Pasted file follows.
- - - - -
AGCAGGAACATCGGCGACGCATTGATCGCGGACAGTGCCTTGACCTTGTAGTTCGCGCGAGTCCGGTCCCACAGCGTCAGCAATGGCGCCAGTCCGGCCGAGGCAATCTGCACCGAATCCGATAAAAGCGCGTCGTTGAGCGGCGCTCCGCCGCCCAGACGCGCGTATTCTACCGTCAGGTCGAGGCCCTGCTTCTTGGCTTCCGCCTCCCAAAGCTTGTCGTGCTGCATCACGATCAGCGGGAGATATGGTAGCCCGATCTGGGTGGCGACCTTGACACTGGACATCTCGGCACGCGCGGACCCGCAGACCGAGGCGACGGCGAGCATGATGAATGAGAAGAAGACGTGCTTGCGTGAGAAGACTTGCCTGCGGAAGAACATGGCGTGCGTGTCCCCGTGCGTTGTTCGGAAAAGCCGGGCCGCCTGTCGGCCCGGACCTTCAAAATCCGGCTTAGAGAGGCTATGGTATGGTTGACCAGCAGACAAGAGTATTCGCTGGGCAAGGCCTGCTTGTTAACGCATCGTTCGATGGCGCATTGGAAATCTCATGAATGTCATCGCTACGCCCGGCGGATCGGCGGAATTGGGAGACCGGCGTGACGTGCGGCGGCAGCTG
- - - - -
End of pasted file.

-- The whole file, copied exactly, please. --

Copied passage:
AGCAGGAACATCGGCGACGCATTGATCGCGGACAGTGCCTTGACCTTGTAGTTCGCGCGAGTCCGGTCCCACAGCGTCAGCAATGGCGCCAGTCCGGCCGAGGCAATCTGCACCGAATCCGATAAAAGCGCGTCGTTGAGCGGCGCTCCGCCGCCCAGACGCGCGTATTCTACCGTCAGGTCGAGGCCCTGCTTCTTGGCTTCCGCCTCCCAAAGCTTGTCGTGCTGCATCACGATCAGCGGGAGATATGGTAGCCCGATCTGGGTGGCGACCTTGACACTGGACATCTCGGCACGCGCGGACCCGCAGACCGAGGCGACGGCGAGCATGATGAATGAGAAGAAGACGTGCTTGCGTGAGAAGACTTGCCTGCGGAAGAACATGGCGTGCGTGTCCCCGTGCGTTGTTCGGAAAAGCCGGGCCGCCTGTCGGCCCGGACCTTCAAAATCCGGCTTAGAGAGGCTATGGTATGGTTGACCAGCAGACAAGAGTATTCGCTGGGCAAGGCCTGCTTGTTAACGCATCGTTCGATGGCGCATTGGAAATCTCATGAATGTCATCGCTACGCCCGGCGGATCGGCGGAATTGGGAGACCGGCGTGACGTGCGGCGGCAGCTG